In spite of great books about memory and the brain’s amazing ability to remember, we still search frantically for keys as we fly out the door. It doesn’t have to be that way.
Books such as, How to Develop a Perfect Memory, by Dominic O’Brien, work well for those interested in remembering things like an entire deck of playing cards. And drawing from neuro-discoveries you can learn or create brain based tools to retrieve facts when you need them. How so?
Overlook keys? – Every time you put them down, snap them onto a bag you usually carry.
Forget names? Use them a few times to address the person soon after hearing the name.
Fishing for facts to ace a test? Draw simple pictures with details, as you read or study these facts.
Forget directions to Martha’s house and end up at Harry’s instead? Jot down street names and left or right turns.
Surprisingly, forgetfulness comes from the ways we train our brains – often by default – to think more like slugs. Frustration tends to follow, whenever we’re expected to perform like a race horse, and head from the gates with the brain of a slug. People who override the brain’s default for forgetting, tend to remember more when they reach into memory for names, keys, or directions. Do you?
Forgetfulness can follow from everyday choices you make, that rewire your synapses against remembering. Here are five surefire ways to empty key facts from your memory, while prompting people around you to expect you’ll forget again in future:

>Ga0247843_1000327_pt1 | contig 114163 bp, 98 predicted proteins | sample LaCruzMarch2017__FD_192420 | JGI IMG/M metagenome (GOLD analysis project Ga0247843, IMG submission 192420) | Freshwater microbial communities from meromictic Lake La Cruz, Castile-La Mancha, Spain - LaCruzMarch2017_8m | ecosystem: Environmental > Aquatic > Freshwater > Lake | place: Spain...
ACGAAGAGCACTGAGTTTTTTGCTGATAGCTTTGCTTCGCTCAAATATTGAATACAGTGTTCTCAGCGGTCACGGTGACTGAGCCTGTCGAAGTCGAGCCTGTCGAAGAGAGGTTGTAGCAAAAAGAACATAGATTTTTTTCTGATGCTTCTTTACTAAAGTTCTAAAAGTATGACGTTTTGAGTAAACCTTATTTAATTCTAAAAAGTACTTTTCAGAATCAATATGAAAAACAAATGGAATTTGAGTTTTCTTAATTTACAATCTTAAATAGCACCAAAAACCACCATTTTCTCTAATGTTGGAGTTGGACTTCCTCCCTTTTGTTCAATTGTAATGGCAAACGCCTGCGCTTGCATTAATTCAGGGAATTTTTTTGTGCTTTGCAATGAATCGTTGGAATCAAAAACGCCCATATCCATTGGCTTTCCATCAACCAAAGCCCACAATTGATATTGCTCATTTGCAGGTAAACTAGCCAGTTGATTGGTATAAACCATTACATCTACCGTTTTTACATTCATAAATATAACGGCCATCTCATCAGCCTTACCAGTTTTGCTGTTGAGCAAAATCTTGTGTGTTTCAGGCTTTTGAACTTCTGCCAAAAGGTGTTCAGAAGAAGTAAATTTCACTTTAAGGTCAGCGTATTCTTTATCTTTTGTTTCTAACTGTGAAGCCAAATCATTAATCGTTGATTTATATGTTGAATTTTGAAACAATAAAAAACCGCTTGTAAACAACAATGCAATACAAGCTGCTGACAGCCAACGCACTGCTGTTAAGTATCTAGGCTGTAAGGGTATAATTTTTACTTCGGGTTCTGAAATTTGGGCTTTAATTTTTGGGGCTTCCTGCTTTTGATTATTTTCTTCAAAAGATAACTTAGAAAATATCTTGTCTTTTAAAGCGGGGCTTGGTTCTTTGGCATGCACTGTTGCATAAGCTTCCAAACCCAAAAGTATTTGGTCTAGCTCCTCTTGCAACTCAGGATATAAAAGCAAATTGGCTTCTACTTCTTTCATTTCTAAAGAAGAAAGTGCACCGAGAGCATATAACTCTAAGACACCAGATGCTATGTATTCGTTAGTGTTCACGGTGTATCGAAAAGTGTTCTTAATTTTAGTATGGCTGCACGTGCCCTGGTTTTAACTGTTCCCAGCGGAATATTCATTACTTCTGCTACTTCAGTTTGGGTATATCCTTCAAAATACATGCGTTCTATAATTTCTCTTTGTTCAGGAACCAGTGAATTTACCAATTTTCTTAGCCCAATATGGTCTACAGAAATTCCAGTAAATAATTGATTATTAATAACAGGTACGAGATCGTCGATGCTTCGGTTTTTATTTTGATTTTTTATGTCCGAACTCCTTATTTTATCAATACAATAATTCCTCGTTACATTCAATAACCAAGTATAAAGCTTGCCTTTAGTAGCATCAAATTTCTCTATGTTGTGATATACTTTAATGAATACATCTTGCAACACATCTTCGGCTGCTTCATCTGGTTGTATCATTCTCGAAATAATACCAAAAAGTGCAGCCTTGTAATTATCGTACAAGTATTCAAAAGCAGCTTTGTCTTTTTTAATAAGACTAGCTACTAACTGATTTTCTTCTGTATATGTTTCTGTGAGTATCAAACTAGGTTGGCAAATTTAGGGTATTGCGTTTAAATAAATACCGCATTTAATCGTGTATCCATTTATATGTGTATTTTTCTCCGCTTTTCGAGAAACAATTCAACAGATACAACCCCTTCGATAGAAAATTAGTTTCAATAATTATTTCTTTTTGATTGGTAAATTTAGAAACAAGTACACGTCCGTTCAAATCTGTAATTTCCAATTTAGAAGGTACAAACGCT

1. Eat a heavy meal before you give a talk and you’ll have to call your brain back to attention, for every bite it’s now working hard to digest. You just assigned your brain to the busy role of digesting. With a brain’s shifted focus, how can you expect facts to pop up simply because you’re next on the speaker’s list.
2. Panic when key words flee, and you teach your mind to misfire or defend panic, more than to create new neuron pathways to memory you need. Still looking for keys to open that door? One way to remember, is to hook keys onto the same familiar place. Panic may seem far faster on a busy day, but it robs brainpower from remembering?
3. Flip your keys into any corner nearby, and your brain fails to record the chaos created from constantly changing locations. Disorganized people simply see tossing things around as part of getting on with their day, the brain. Unfortunately, disorder builds a basal ganglia in the brain for confusion – so it’s no wonder a poor brain fails to remember the last dark hole’s location.
4. Tell yourself that memory leaks out with age, and watch your brain abandon dynamic plasticity and live up to your expected loss. That way your brain abandons its natural proclivity to remember and takes on the easier role of the slug you’ve assigned it. Remember, your brain is shaped by what you expect of it, and memory’s limited each time you perpetuate memory misconceptions. Eventually a new reality hard-wires in and you’ll forget what’s needed to keep your brain fueled and well oiled. You’ll forget that memory’s more about use it or lose it than about age.